At the same time, if you can view Cunanan not as the protagonist of Assassination, but its connective tissue, then it begins to feel more satisfying as a series of tragic vignettes about what it was like to be gay in America in the ’90s. Trail, for instance, deals with rampant homophobia among his fellow sailors, not to mention the corrosive impact of the new “Don’t Ask, Don’t Tell” policy, while the Miglin marriage is presented as a business partnership (he’s in real estate, she’s a cosmetics magnate who regularly appears on Home Shopping Network) at least as much as it is a romantic relationship. Cunanan snuffed out lives and ruined others, but in the process gives the series reason to settle in with these people and tell their stories, with some powerhouse performances — in particular by Light, in what feels destined to be the first of many collaboration with Murphy, and by an unrecognizable Max Greenfield as a friend Cunanan makes shortly before the Versace killing — along the way. We see how much more dangerous it was to be gay back then, and yet how staying in the closet could be a life or death choice, and not always in an expected way. The series suggests Miglin’s path might never have crossed with Cunanan’s if Lee didn’t need to keep his sexuality a secret, and there are periodic suggestions that Cunanan’s spree could have been stopped much sooner if law-enforcement both cared more about his victims and saw this fugitive gay escort as more of an ongoing threat.
“They hate us, David,” Cunanan tells Madson to talk him out of calling the cops at one point. “They’ve always hated us. You’re a fag.”
The Versaces reappear whenever their story overlaps thematically with what’s happening with one of the victims — Gianni officially comes out of the closet in a magazine interview in the same episode where Trail gives a less glamorous interview about Don’t Ask, Don’t Tell — and Ramirez, Martin, and, especially, Cruz, are so outstanding that it’s easy to wish Assassination devoted more time to its title character.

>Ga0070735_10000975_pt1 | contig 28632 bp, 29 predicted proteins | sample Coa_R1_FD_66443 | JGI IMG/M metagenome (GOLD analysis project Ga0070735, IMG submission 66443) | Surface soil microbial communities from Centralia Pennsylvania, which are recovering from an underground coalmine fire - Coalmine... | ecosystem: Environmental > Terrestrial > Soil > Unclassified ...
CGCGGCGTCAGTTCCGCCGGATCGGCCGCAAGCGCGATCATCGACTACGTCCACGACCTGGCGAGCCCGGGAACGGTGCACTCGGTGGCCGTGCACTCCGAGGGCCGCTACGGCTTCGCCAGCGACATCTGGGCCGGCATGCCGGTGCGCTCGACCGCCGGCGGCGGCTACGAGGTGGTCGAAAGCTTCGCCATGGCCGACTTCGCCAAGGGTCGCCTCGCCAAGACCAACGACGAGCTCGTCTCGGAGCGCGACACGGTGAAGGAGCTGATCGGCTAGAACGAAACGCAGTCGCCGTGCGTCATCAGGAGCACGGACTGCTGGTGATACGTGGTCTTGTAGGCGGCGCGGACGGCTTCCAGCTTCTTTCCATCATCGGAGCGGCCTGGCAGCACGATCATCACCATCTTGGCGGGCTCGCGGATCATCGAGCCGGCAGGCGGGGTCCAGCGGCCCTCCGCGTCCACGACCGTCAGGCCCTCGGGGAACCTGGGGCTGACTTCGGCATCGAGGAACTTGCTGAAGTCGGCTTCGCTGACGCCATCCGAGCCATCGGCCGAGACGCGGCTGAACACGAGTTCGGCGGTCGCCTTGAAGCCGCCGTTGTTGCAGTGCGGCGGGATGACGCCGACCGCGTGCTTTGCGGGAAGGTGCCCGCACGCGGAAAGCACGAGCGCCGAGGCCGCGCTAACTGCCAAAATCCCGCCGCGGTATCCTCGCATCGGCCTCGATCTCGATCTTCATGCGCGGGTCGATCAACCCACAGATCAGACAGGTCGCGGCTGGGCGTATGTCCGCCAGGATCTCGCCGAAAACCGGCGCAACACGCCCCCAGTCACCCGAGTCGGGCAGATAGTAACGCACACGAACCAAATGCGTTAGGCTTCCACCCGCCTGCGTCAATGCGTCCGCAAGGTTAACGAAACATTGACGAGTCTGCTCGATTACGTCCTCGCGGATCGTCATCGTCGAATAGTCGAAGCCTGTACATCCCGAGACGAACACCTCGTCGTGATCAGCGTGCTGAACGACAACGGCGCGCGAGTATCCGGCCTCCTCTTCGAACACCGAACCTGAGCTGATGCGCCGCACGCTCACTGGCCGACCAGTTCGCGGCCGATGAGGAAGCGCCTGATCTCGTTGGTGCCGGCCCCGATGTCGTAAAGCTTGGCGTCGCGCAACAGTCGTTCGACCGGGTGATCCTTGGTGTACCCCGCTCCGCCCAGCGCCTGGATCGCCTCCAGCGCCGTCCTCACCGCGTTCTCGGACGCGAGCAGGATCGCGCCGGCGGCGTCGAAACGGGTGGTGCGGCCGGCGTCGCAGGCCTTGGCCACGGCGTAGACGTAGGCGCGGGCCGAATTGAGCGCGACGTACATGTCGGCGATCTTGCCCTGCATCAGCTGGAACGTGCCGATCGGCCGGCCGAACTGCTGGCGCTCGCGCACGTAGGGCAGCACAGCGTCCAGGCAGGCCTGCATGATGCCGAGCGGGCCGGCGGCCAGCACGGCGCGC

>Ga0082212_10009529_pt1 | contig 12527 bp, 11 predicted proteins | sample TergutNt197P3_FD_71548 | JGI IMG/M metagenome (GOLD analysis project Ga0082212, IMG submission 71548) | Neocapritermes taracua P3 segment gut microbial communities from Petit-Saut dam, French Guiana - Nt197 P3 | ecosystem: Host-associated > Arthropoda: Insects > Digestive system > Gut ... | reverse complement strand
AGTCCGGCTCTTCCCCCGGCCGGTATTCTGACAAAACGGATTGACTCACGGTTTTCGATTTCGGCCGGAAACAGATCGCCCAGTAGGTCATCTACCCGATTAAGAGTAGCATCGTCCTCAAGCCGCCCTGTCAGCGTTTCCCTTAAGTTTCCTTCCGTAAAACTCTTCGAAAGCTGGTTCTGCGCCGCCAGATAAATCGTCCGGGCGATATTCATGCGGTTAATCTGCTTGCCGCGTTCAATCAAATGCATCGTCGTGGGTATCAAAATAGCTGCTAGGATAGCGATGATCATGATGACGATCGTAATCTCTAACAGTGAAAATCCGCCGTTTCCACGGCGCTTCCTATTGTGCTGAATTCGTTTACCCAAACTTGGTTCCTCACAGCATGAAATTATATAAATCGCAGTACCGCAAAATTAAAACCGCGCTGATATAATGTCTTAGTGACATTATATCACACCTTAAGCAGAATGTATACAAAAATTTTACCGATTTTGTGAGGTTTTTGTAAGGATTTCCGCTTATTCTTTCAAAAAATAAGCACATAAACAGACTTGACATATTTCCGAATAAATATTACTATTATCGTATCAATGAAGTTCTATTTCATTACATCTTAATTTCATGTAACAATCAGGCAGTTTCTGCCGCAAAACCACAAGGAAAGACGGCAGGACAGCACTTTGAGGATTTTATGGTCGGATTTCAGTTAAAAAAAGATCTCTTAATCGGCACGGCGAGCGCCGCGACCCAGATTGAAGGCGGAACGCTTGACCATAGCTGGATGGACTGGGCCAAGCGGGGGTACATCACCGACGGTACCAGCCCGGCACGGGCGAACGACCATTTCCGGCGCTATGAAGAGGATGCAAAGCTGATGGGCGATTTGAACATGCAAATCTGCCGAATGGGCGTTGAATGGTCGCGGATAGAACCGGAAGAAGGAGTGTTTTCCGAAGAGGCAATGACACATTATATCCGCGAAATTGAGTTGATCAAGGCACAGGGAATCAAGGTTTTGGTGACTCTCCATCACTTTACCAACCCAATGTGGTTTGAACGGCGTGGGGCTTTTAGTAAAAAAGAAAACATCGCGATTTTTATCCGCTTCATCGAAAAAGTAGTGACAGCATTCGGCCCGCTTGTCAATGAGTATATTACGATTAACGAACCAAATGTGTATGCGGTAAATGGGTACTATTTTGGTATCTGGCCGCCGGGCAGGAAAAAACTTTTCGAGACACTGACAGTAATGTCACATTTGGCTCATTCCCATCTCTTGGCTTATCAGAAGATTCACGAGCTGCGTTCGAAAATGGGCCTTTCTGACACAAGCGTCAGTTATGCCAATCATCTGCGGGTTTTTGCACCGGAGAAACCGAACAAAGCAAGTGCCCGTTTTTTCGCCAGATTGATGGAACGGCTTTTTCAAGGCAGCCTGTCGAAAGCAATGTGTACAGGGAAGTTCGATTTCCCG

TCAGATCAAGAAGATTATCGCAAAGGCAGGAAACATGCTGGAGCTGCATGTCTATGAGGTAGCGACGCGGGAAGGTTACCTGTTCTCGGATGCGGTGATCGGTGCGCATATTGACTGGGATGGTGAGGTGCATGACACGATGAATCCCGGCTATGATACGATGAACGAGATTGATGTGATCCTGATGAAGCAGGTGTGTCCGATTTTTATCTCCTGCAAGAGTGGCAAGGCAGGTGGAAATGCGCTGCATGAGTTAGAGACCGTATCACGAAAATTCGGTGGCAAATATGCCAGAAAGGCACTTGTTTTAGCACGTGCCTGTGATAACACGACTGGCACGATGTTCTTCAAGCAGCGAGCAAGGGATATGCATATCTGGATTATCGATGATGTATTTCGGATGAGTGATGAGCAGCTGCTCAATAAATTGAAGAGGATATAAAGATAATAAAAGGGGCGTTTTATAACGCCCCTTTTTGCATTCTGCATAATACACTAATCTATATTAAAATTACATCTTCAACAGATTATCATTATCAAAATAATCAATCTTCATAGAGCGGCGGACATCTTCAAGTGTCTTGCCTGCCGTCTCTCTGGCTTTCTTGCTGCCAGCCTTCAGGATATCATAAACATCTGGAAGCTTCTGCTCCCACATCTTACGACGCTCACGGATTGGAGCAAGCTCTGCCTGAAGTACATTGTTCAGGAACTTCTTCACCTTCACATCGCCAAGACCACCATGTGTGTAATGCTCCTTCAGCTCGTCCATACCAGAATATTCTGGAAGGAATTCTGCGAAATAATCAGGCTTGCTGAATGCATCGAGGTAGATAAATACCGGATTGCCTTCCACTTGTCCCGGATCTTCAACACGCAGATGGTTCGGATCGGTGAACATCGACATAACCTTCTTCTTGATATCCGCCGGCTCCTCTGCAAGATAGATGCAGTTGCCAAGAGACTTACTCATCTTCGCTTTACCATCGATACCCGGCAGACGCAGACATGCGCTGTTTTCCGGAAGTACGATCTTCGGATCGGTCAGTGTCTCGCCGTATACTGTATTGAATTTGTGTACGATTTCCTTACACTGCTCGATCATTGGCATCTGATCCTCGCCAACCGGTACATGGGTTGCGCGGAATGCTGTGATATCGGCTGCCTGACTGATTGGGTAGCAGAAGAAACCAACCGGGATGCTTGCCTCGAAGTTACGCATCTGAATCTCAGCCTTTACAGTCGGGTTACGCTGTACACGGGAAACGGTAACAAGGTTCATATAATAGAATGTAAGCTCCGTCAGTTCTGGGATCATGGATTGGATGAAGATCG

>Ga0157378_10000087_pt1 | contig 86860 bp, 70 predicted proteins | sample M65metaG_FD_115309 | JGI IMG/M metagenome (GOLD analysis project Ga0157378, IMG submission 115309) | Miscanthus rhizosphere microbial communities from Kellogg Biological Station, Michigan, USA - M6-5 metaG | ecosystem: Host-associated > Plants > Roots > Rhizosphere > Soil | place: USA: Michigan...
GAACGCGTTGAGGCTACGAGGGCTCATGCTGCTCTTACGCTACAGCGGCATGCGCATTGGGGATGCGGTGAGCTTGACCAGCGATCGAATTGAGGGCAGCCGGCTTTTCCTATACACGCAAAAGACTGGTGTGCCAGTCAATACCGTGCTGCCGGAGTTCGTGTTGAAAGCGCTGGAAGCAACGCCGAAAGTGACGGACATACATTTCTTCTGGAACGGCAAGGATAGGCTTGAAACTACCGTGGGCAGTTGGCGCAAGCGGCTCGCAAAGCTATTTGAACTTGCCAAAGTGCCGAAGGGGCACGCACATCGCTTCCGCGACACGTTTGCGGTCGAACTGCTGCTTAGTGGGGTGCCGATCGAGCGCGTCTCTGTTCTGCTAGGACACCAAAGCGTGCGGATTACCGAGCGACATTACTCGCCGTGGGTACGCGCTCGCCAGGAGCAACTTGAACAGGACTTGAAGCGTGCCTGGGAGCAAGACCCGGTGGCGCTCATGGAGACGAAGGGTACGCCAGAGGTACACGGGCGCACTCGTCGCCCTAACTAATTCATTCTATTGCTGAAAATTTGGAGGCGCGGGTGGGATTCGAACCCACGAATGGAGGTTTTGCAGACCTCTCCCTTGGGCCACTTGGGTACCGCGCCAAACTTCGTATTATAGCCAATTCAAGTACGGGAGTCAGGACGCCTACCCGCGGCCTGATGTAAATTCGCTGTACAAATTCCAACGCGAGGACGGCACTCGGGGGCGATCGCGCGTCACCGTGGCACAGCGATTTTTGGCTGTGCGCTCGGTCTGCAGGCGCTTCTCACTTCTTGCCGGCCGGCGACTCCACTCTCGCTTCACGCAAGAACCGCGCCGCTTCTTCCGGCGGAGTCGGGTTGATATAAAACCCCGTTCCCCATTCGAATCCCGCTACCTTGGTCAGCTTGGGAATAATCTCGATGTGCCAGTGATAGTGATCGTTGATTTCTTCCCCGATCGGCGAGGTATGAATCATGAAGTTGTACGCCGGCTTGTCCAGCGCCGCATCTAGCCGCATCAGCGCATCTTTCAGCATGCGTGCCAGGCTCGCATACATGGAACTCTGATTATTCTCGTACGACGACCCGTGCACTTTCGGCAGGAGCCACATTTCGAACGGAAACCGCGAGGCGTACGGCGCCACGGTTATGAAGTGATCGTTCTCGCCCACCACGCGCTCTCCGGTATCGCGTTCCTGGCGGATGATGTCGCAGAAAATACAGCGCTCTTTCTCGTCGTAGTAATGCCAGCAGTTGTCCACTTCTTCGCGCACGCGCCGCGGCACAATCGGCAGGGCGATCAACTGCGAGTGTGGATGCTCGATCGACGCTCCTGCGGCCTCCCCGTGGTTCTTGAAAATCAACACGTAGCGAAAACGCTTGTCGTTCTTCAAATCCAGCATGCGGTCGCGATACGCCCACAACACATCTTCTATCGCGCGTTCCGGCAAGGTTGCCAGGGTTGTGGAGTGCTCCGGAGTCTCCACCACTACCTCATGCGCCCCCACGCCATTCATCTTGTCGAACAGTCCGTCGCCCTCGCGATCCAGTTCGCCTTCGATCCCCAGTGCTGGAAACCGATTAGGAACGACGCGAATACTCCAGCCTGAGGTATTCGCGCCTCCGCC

Like most of Murphy’s productions, the season — directors include Murphy himself, Gwyneth Horder-Payton, Dan Minahan, Nelson Cragg, and Matt Bomer (who starred in Murphy’s HBO adaptation of The Normal Heart) — is a visual marvel, particularly whenever we get to spend time in Versace’s world and understand that the fanciness of the decor is less an indulgence than a philosophical imperative by a man who, as Donatella explains, “has a weakness for beauty; he forgives it anything.”
But Cunanan’s just not interesting enough to support so much screen time, especially because we don’t really get to understand what makes him tick until the story’s nearly over. And even then, it’s hard to find empathy, given what we know about all the horror he inflicted.
“I am not like most escorts,” he boasts to Lee Miglin. “I am not like most anybody. I could almost be a husband, or a partner. I could almost be. I really could. Almost.”
The anthology miniseries boom that Murphy created with American Horror Story means each season could almost be anything at all, and there are plenty of times where Assassination feels almost as great as the O.J. season. But because its central character is always only almost one thing or another, it’s only almost, and never quite there.